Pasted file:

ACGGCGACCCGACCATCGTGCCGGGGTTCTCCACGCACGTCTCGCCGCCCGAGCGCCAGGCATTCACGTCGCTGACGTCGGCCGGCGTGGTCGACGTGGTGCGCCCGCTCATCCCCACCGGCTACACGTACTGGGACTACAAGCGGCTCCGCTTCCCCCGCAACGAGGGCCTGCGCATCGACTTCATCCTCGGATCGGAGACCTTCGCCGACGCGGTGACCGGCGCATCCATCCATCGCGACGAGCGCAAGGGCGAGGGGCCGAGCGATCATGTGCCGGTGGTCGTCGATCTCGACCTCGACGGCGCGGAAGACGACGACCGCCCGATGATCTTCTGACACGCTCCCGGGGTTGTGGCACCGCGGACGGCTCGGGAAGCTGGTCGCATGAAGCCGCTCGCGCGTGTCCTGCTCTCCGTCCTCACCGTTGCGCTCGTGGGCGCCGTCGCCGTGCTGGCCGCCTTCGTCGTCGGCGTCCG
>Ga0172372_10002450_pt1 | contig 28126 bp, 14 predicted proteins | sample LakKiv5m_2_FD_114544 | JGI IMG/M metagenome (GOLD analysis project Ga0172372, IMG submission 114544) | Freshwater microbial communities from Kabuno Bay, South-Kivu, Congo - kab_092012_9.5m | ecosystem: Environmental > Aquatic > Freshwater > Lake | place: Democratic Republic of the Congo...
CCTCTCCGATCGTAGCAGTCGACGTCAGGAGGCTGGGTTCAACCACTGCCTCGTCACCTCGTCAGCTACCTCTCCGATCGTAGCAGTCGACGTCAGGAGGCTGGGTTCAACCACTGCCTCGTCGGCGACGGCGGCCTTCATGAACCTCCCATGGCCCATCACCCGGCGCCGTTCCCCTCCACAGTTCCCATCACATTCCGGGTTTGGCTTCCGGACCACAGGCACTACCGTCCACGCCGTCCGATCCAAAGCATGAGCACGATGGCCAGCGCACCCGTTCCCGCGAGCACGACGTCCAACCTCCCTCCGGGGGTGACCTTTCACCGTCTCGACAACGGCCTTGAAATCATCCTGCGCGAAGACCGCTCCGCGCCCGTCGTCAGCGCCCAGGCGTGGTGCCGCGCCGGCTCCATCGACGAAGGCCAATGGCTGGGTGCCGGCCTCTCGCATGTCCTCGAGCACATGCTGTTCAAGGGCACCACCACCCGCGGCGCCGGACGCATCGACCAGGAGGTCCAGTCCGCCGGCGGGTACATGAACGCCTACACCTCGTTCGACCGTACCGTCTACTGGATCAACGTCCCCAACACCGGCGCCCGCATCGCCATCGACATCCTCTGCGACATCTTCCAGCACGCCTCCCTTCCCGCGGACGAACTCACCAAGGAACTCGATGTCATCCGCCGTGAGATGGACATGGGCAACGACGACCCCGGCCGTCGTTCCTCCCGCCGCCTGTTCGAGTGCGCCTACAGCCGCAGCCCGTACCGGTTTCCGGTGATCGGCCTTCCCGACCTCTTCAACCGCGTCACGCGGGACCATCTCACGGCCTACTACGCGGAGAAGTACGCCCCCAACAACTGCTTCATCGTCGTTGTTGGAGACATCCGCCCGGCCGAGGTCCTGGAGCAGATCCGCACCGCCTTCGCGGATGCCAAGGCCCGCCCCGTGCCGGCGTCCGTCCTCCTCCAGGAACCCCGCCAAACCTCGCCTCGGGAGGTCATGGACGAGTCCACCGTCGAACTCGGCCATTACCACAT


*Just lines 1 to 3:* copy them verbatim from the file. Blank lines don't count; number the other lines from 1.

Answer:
ACGGCGACCCGACCATCGTGCCGGGGTTCTCCACGCACGTCTCGCCGCCCGAGCGCCAGGCATTCACGTCGCTGACGTCGGCCGGCGTGGTCGACGTGGTGCGCCCGCTCATCCCCACCGGCTACACGTACTGGGACTACAAGCGGCTCCGCTTCCCCCGCAACGAGGGCCTGCGCATCGACTTCATCCTCGGATCGGAGACCTTCGCCGACGCGGTGACCGGCGCATCCATCCATCGCGACGAGCGCAAGGGCGAGGGGCCGAGCGATCATGTGCCGGTGGTCGTCGATCTCGACCTCGACGGCGCGGAAGACGACGACCGCCCGATGATCTTCTGACACGCTCCCGGGGTTGTGGCACCGCGGACGGCTCGGGAAGCTGGTCGCATGAAGCCGCTCGCGCGTGTCCTGCTCTCCGTCCTCACCGTTGCGCTCGTGGGCGCCGTCGCCGTGCTGGCCGCCTTCGTCGTCGGCGTCCG
>Ga0172372_10002450_pt1 | contig 28126 bp, 14 predicted proteins | sample LakKiv5m_2_FD_114544 | JGI IMG/M metagenome (GOLD analysis project Ga0172372, IMG submission 114544) | Freshwater microbial communities from Kabuno Bay, South-Kivu, Congo - kab_092012_9.5m | ecosystem: Environmental > Aquatic > Freshwater > Lake | place: Democratic Republic of the Congo...
CCTCTCCGATCGTAGCAGTCGACGTCAGGAGGCTGGGTTCAACCACTGCCTCGTCACCTCGTCAGCTACCTCTCCGATCGTAGCAGTCGACGTCAGGAGGCTGGGTTCAACCACTGCCTCGTCGGCGACGGCGGCCTTCATGAACCTCCCATGGCCCATCACCCGGCGCCGTTCCCCTCCACAGTTCCCATCACATTCCGGGTTTGGCTTCCGGACCACAGGCACTACCGTCCACGCCGTCCGATCCAAAGCATGAGCACGATGGCCAGCGCACCCGTTCCCGCGAGCACGACGTCCAACCTCCCTCCGGGGGTGACCTTTCACCGTCTCGACAACGGCCTTGAAATCATCCTGCGCGAAGACCGCTCCGCGCCCGTCGTCAGCGCCCAGGCGTGGTGCCGCGCCGGCTCCATCGACGAAGGCCAATGGCTGGGTGCCGGCCTCTCGCATGTCCTCGAGCACATGCTGTTCAAGGGCACCACCACCCGCGGCGCCGGACGCATCGACCAGGAGGTCCAGTCCGCCGGCGGGTACATGAACGCCTACACCTCGTTCGACCGTACCGTCTACTGGATCAACGTCCCCAACACCGGCGCCCGCATCGCCATCGACATCCTCTGCGACATCTTCCAGCACGCCTCCCTTCCCGCGGACGAACTCACCAAGGAACTCGATGTCATCCGCCGTGAGATGGACATGGGCAACGACGACCCCGGCCGTCGTTCCTCCCGCCGCCTGTTCGAGTGCGCCTACAGCCGCAGCCCGTACCGGTTTCCGGTGATCGGCCTTCCCGACCTCTTCAACCGCGTCACGCGGGACCATCTCACGGCCTACTACGCGGAGAAGTACGCCCCCAACAACTGCTTCATCGTCGTTGTTGGAGACATCCGCCCGGCCGAGGTCCTGGAGCAGATCCGCACCGCCTTCGCGGATGCCAAGGCCCGCCCCGTGCCGGCGTCCGTCCTCCTCCAGGAACCCCGCCAAACCTCGCCTCGGGAGGTCATGGACGAGTCCACCGTCGAACTCGGCCATTACCACAT